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PNC forges new model for its banks

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Citizens Bank works on improving mobile services

Citizens Bank is rolling out technology to make it easier for customers with smartphones to view their balances and make check deposits, closing the gap with competitors who have moved faster to offer mobile services.

One new service lets customers use the video camera on a mobile device to capture check images and make deposits. The other lets customers view account balances without needing to log into their mobile banking app on an Apple or Android phone.

The new technology is in response to growing demand for mobile banking services, said Citizens spokeswoman Lauren Digeronimo.

“One of the great things about the mobile banking world is that it is really easy for our customers to tell us what they want next,” Digeronimo said in an email. “Mobile deposit is the number one requested enhancement our customers have asked us to make to our mobile banking applications.”

Rhode Island-based Citizens, which is owned by the Royal Bank of Scotland, has been criticized for lagging behind competitors such as PNC in offering more online and mobile banking services.

Offering new services like these is a step in the right direction, said Morningstar analyst Dan Werner.

“This definitely helps them catch up a little,” he said. “It depends on how good the interface is.”

— Chris Fleisher

Wednesday, June 4, 2014, 11:33 p.m.

Traditional branches with teller lines will be a minority in five years at Pittsburgh's largest financial institution.

PNC Bank will be rolling out a slimmer, more tech-savvy model that responds to changes in how people do their banking, said Todd Barnhart, head of branch banking.

“We think the majority of branches will shift to this model over time,” Barnhart said. “We need to be both physically and digitally where our customers want to be, when they want us to be and how they want us to be versus a traditional model.”

If you want to know what your nearest PNC branch could look like in the next couple of years, check out an Apple store.

Open floor concepts and lots of technology to touch. And tellers? Think of them more as retail consultants who are there if you need them. Customers will handle most of their transactions on super-charged ATMs as PNC employees stand by to answer questions, demonstrate technology and offer financial advice.

The new branch concept, which already can be found in Bakery Square and Oakland, constitutes only about 5 percent of PNC's 2,700 branches nationwide. By 2019, about two-thirds will be “tellerless,” Barnhart said. PNC is pushing this retail transformation more quickly in the South, where it has a smaller presence and more easily can test new ideas.

Nevertheless, the concept will become more common in Pittsburgh in the next year or two.

Dan Werner, an analyst with Morningstar, said PNC has been at the forefront of a transformation in retail banking that has shed brick-and-mortar locations and boosted mobile services as consumers shift more of their financial transactions online.

Three decades ago, 95 percent of households used a bank branch, according to Werner's report. Today, that is down to 50 percent, and analysts expect that to fall to 33 percent by 2020 as more consumers use their smartphones, tablets and laptops to do their banking.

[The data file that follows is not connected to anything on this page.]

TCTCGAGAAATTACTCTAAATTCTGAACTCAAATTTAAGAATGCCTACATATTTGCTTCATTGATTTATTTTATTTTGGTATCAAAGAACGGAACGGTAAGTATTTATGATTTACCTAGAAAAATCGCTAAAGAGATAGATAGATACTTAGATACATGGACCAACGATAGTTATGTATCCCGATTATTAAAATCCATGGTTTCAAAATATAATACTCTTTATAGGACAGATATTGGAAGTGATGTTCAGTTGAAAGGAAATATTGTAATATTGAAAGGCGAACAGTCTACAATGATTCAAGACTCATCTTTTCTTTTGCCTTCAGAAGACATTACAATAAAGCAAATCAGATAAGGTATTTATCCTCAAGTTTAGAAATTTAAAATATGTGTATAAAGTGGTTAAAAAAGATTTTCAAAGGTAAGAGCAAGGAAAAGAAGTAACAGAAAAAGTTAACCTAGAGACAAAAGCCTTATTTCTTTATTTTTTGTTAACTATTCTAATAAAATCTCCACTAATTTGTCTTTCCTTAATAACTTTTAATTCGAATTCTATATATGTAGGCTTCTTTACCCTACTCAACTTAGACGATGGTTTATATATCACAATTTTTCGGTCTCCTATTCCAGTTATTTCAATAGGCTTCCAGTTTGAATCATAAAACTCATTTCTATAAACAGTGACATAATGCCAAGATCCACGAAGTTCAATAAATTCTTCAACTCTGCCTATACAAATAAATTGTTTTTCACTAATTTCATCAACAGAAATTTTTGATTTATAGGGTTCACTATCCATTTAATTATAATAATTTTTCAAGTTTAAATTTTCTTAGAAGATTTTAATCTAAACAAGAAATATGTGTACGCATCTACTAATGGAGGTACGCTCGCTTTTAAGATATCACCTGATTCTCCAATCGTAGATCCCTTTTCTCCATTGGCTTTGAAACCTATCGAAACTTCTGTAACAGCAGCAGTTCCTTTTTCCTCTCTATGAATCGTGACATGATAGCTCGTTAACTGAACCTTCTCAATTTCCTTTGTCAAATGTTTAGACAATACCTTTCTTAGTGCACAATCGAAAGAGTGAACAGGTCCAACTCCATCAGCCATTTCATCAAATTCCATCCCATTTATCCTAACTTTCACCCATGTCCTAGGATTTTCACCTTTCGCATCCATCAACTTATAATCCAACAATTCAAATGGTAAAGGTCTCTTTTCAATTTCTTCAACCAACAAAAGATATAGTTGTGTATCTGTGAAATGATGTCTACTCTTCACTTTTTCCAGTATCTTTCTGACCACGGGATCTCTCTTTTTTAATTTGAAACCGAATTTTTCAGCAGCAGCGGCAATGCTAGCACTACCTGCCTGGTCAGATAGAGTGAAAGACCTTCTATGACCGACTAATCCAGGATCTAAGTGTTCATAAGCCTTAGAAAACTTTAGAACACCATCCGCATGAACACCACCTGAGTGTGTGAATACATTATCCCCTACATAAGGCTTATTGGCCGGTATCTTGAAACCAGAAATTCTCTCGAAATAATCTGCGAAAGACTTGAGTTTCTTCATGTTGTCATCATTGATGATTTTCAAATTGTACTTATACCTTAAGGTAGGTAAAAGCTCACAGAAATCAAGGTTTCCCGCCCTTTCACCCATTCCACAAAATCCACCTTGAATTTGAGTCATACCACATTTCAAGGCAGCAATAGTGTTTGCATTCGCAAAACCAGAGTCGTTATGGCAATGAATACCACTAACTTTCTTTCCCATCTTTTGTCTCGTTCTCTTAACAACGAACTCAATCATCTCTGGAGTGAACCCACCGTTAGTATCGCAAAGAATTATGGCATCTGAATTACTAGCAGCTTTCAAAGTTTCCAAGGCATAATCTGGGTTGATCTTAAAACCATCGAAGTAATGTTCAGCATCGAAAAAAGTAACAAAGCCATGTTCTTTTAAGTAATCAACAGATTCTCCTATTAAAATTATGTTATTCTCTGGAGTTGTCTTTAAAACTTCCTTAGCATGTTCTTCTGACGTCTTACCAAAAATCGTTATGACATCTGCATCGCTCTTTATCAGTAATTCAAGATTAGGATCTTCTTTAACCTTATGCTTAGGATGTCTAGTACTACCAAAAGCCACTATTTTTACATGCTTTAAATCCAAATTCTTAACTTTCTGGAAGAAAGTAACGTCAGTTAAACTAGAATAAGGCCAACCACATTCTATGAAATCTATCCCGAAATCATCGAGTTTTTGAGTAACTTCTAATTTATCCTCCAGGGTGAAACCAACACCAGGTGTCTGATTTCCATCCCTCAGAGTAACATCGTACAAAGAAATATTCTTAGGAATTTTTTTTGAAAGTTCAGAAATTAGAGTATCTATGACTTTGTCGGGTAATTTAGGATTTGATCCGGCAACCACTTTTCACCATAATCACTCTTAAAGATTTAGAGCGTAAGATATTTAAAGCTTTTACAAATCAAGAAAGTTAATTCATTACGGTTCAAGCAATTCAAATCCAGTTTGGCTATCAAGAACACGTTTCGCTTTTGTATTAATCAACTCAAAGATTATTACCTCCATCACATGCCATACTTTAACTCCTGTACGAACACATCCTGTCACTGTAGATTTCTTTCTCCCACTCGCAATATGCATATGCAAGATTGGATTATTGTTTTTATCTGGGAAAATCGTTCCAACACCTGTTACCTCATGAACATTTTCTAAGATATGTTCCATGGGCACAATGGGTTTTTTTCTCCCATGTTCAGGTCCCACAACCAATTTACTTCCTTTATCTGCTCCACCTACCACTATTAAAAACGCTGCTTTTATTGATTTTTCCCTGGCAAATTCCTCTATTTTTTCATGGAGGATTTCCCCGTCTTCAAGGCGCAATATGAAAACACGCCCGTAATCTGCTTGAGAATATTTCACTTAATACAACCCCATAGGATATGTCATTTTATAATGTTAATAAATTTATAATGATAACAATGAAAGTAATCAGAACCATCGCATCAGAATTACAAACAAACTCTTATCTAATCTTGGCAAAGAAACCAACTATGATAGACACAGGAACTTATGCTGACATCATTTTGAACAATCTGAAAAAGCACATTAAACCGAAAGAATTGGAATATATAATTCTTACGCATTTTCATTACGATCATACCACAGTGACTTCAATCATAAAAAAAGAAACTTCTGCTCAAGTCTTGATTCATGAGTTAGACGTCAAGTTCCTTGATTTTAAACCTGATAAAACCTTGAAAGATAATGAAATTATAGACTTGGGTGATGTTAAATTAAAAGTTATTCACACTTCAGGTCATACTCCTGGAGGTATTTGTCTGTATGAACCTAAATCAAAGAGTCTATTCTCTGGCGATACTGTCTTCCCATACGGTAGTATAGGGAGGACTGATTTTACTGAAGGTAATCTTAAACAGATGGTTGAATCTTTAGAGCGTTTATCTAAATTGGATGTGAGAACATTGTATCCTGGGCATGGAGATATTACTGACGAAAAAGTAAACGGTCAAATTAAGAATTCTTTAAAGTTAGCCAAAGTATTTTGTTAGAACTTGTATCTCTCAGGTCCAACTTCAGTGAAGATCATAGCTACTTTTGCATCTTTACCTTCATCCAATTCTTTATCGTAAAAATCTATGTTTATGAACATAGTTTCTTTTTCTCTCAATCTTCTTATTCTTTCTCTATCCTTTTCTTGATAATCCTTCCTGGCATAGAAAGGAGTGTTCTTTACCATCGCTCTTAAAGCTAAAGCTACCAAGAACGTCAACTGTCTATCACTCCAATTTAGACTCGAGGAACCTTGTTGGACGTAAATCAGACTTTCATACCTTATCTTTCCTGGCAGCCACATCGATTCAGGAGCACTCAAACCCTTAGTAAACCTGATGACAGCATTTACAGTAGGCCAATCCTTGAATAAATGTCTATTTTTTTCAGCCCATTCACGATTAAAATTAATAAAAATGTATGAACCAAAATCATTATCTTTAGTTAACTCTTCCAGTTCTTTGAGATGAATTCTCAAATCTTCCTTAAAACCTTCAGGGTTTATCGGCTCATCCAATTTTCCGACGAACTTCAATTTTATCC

In a report this year, Werner said PNC and Wells Fargo were “ahead of peers in the transformation of their branch networks” and that “PNC has, by far, the most aggressive plan for transforming its branches and footprint.”

Last year, PNC closed 186 branches and 22 in the first three months of this year, even as it converted other locations to the new model.

There remains a need for physical branches, Barnhart said. But they won't look like what most consumers are used to.

“We'll have the physical place called a branch,” Barnhart said. “But how it's staffed, and what goes on there, will be different.”

This change isn't just about responding to consumer demands. There is cost savings to banks, mostly in staffing, from closing branches and serving customers online. Processing a digital deposit is up to 95 percent cheaper than using a teller, according to the Morningstar report. Staff reductions, largely related to branch closings, resulted in personnel costs savings of $89 million in the past year for PNC.

However, cutting costs isn't what is driving decisions on the transformation, Barnhart said.

“It is not a primary driver for us,” he said. “It is a potential outcome.”

Demographics and market characteristics will determine where and when the conversions will occur, Barnhart said.

PNC has been road-testing some of its innovations in the South, where it expanded since acquiring Royal Bank of Canada's operations there two years ago. The bank still has a relatively small market there, and the younger customers in Southern cities like Atlanta make them good places to test new technology and models, such as partnering with retailers to set up a mini-branch in a drug store.

In Pittsburgh, where the population is older and PNC branches busier, those changes will come more slowly.

Currently, five out of PNC's 150 Pittsburgh-area locations are designed with this new model. Customers should begin seeing more starting at the end of this year, and increasing through 2015 and 2016.

“I think more as we get into the back half of ‘15 and into ‘16, you'll see a more material number start to show up,” Barnhart said.

Chris Fleisher is a staff writer for Trib Total Media. He can be reached at 412-320-7854 or


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